That final element, the collection of the user information into a database, is what allows Turnstyle to create patterns of user behaviour across multiple businesses.
Mr. Wright says his clients are excited by the ability to build profiles of their customers: “If you are a brick-and-mortar retailer you are getting smoked by e-commerce, and it is based completely on analytics.” Cookies that tell Amazon and other e-tailers what kind of websites you visit helps them customize their offerings to you. Real-world tracking by Turnstyle and other firms like it present a chance for physical retailers to level the playing field.
And the service doesn’t end there. If smartphone users agree to log in to the free Wi-Fi that some Turnstyle clients offer, the “terms of service” discloses that you will be adding even more demographic information about yourself, such as your gender or approximate age, to the database.
To address privacy concerns, the company has an opt-out feature on its website. By entering your phone’s MAC you tell Turnstyle to stop tracking you. Another solution is to turn off Wi-Fi when you are not using it, but services like Google Maps will often suggest you turn it back on to help make their location-tracking more precise.
How do you know if a business you patronize is tracking you? For now, there is no way. Mr. Wright says he is working on some voluntary signs that businesses could post to warn customers, but he doesn’t foresee the need to force clients to post those warnings in order to access his company’s data.
He says Turnstyle is also working with the Future of Privacy Forum, a Washington D.C.-based think-tank that is attempting to get all data-collecting companies to sign up for a universal “do-not track” opt-out, a one-stop shop for citizens to signal that they don’t want any companies to collect their information in databases – whether or not they know of those companies’ existence.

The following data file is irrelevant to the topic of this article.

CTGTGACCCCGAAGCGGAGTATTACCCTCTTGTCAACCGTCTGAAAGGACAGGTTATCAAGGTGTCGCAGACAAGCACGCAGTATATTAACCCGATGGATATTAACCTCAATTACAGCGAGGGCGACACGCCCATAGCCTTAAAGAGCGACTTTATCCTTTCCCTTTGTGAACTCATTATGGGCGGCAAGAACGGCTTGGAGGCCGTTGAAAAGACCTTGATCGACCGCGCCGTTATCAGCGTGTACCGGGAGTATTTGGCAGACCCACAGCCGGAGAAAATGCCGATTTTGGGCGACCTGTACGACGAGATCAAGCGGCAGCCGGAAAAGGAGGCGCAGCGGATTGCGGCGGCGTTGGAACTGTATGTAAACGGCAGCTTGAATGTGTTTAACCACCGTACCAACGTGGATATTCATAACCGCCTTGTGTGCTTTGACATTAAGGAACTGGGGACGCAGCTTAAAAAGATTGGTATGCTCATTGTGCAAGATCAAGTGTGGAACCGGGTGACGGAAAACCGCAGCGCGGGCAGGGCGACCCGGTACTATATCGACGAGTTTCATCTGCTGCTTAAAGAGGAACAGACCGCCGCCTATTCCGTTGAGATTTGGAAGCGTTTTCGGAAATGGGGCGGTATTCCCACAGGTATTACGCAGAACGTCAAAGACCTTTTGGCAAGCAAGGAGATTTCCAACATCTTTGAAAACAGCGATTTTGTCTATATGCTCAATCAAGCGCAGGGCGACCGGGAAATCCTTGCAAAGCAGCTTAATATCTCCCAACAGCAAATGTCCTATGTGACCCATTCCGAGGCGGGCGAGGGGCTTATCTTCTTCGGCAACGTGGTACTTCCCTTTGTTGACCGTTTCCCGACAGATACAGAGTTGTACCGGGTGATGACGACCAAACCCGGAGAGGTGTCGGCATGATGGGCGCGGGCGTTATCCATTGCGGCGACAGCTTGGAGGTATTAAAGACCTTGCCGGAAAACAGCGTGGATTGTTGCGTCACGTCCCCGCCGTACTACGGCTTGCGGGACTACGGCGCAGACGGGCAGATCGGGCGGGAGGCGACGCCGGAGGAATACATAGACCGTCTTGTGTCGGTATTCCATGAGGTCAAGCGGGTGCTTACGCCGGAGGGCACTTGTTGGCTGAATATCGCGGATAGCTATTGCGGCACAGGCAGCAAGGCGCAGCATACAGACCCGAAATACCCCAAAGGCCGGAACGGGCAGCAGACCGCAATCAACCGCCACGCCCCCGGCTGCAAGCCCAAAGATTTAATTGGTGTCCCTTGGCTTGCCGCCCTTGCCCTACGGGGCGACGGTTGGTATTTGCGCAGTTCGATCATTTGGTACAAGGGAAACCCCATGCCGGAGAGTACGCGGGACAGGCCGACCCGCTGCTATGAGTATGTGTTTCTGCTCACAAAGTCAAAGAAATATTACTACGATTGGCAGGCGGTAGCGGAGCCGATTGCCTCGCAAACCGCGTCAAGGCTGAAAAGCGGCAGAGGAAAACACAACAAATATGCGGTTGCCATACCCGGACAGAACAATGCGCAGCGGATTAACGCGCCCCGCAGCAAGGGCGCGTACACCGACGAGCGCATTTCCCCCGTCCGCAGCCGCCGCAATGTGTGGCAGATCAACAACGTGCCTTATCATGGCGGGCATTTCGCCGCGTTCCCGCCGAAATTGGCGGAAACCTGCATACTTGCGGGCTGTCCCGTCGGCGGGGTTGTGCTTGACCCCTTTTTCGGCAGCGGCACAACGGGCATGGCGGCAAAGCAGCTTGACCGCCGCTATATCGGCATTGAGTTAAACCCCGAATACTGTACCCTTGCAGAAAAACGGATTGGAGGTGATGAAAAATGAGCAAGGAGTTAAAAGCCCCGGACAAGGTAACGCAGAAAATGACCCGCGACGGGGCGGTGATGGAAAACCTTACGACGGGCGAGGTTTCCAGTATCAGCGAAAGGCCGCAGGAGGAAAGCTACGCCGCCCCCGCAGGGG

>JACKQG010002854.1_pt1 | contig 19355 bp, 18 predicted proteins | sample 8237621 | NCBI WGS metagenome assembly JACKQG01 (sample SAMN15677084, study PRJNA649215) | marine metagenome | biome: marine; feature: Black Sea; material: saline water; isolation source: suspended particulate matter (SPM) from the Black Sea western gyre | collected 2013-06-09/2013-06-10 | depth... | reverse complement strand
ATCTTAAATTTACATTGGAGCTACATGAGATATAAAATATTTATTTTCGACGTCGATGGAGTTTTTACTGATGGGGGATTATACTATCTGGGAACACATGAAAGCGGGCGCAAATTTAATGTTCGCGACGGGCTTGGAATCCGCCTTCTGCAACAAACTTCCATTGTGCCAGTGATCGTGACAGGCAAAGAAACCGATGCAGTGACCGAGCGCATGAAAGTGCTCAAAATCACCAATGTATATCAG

Mr. Wright is candid about the potential negative reaction to the technology. While insisting that the public is well aware of how much commercial data tracking already exists, he cites the cautionary tale of Nordstrom Inc. Around the time Turnstyle was launching, in the summer of 2013, Euclid Analytics added Wi-Fi sensors to 17 Nordstrom stores in order to measure in-store traffic (how many people were in the junior miss department, how many in fragrances, and so on). After media attention raised the ire of customers, the department store abruptly ended the experiment.
After examples like that, Mr. Wright says it has been easier to sign up smaller businesses, which are less likely to face a massive backlash. “A lot of the bigger retailers are just wary about how the media likes to go after the low-hanging fruit,” he says.
“The world will naturally do this when change occurs,” says Mr. Wright. “Consumers and consumer groups and retailers should all ask questions.”
Given the recent high-profile hack of Target customers’ information, consumers may also be concerned about the security of the database. But Mr. Wright says the startup, which has raised $500,000, is confident in its precautions.
“We really [trod] slowly, we’re comfortable now with our security and we’re not exposing anyone to particular risk.”
With files from Ivor TossellReport Typo/Error